Misra Commission Report :Delhi Riots 1984
Misra Commission Report
CHAPTER – 20
A CODE OF CONDUCT
Writing the Preface to Professor Weeramantry’s “ The Law in Crisis”, Lord Denning has said:
“Civilized society appears to be disintegrating, Minorities openly defy the law for their own ends. Terrorists seize hostages and threaten to kill them.Workmen set up picket lines outside power stations and threaten to bring the country to a stand still; students occupy buildings and prevent the running of their Universities. Only too often their threats succeed. The peaceful majority give in. They surrender.
Moral and spiritual values too appear to be at a low ebb. The sanctions of religion have lost their force. Schools and teachers take much interest in social sciences. They explain how people behave. They seek to help the misfits. But they do not set forth standards of conduct. They do not tell people how to behave.”
Who must then tell the people how to behave? Scriptures have prescribed the codes of conduct. Different religions have different scriptures but interestingly most, nay, all the religions harp upon the same virtues for adoption in life and commend acceptance thereof. Like all the rivers that originate from one source carry the same water, all religions originating from Divinity carry essentially the same message. A code of conduct acceptable to all religions can be evolved without much difficulty and the same should be the code for the Indian society and every Indian must be required to fill in line with it.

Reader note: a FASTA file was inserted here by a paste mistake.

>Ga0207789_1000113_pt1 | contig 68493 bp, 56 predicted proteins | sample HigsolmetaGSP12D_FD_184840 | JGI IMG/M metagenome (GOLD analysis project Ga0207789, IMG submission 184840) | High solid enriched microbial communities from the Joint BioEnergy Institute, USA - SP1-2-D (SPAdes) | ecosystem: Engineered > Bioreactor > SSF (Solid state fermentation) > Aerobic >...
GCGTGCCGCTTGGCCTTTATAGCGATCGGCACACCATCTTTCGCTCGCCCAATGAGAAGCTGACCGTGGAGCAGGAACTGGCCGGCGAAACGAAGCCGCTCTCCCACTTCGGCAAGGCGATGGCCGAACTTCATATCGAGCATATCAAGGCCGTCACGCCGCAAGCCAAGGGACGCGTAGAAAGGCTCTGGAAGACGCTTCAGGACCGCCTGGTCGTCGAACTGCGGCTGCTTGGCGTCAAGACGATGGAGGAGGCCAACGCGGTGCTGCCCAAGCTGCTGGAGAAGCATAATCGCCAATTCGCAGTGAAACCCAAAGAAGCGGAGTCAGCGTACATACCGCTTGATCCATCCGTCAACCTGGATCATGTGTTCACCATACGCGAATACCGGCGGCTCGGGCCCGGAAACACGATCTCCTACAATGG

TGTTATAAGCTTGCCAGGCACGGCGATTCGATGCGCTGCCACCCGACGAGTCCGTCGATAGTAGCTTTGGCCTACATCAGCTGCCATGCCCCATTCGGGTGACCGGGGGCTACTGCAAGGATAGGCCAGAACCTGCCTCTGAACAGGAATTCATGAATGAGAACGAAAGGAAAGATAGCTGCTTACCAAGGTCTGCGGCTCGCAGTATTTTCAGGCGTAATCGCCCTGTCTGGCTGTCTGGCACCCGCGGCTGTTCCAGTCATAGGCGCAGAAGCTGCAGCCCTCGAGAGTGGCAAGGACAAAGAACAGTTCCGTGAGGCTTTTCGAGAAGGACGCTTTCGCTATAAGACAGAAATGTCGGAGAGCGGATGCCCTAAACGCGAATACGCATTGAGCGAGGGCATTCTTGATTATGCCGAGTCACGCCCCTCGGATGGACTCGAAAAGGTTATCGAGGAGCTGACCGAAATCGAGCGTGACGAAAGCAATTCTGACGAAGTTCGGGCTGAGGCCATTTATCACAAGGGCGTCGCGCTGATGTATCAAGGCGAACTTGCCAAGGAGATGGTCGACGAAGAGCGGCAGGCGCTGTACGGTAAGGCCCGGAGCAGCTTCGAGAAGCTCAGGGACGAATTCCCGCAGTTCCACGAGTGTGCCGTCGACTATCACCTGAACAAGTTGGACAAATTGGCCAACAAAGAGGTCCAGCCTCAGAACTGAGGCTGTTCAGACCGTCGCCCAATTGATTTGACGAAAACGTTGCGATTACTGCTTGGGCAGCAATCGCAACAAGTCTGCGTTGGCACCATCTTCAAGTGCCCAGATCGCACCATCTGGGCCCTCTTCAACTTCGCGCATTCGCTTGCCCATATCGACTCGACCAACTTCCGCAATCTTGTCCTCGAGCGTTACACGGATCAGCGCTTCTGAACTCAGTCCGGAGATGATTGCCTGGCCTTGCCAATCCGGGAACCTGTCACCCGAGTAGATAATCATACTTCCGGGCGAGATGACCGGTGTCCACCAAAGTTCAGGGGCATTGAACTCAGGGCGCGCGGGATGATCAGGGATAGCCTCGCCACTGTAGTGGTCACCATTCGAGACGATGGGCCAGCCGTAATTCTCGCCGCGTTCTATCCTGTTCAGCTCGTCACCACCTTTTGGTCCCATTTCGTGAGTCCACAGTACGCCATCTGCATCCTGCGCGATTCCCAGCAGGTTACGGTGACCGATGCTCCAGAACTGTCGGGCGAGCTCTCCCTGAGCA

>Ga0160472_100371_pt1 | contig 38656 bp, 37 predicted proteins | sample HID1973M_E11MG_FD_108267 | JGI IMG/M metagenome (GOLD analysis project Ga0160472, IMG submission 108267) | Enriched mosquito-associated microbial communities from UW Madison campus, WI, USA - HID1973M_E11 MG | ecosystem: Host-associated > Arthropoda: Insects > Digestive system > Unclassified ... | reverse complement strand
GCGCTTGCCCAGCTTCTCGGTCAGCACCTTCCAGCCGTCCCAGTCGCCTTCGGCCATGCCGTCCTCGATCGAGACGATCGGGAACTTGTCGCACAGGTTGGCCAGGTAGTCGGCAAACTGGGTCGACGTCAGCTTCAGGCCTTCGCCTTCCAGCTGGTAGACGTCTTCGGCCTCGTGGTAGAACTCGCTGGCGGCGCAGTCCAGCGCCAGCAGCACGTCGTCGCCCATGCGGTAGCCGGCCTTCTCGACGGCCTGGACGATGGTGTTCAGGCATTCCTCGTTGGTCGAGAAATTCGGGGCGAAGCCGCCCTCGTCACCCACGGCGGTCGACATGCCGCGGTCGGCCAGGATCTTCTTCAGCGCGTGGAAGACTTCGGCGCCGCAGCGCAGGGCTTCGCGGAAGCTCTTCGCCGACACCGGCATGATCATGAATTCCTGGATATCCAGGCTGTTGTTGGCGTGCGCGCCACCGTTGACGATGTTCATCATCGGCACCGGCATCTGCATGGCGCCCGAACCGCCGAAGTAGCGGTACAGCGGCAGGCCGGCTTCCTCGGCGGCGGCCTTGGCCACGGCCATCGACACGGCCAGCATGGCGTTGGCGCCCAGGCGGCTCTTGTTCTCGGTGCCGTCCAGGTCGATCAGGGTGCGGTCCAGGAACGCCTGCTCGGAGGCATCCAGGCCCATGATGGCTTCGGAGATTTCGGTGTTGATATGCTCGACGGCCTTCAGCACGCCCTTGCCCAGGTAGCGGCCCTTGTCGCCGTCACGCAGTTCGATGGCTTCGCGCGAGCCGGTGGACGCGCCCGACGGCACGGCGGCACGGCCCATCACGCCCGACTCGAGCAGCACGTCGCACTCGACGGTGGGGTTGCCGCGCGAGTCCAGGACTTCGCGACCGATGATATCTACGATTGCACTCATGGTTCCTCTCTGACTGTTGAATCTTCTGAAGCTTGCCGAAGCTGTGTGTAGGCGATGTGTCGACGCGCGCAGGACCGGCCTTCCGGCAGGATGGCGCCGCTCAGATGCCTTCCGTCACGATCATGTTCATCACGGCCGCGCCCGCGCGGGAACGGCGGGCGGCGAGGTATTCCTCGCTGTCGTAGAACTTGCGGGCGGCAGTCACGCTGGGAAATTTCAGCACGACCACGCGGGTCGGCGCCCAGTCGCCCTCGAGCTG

Social conduct is not being enforced today on account of failure to identify what exactly it is. Again, the moral fabric having disappeared, this censure of either of individual or social conscience does not operate. The law still continues to be different on many aspects from what social conduct would warrant it to be and even in the covered field, enforcement is poor and ineffective. The code of conduct( including decency) should be universally taught— at home, in school, in the establishments— private and public — and everywhere in the community. Awareness is the first step. Most people would be abiding. Those who fail should be subjected to enforcement.
Without community discipline, no national character can be built up. And without national character, a nation cannot indeed progress.
The mass media has a large role to play in this regard and the commission proposes to deal with the same next.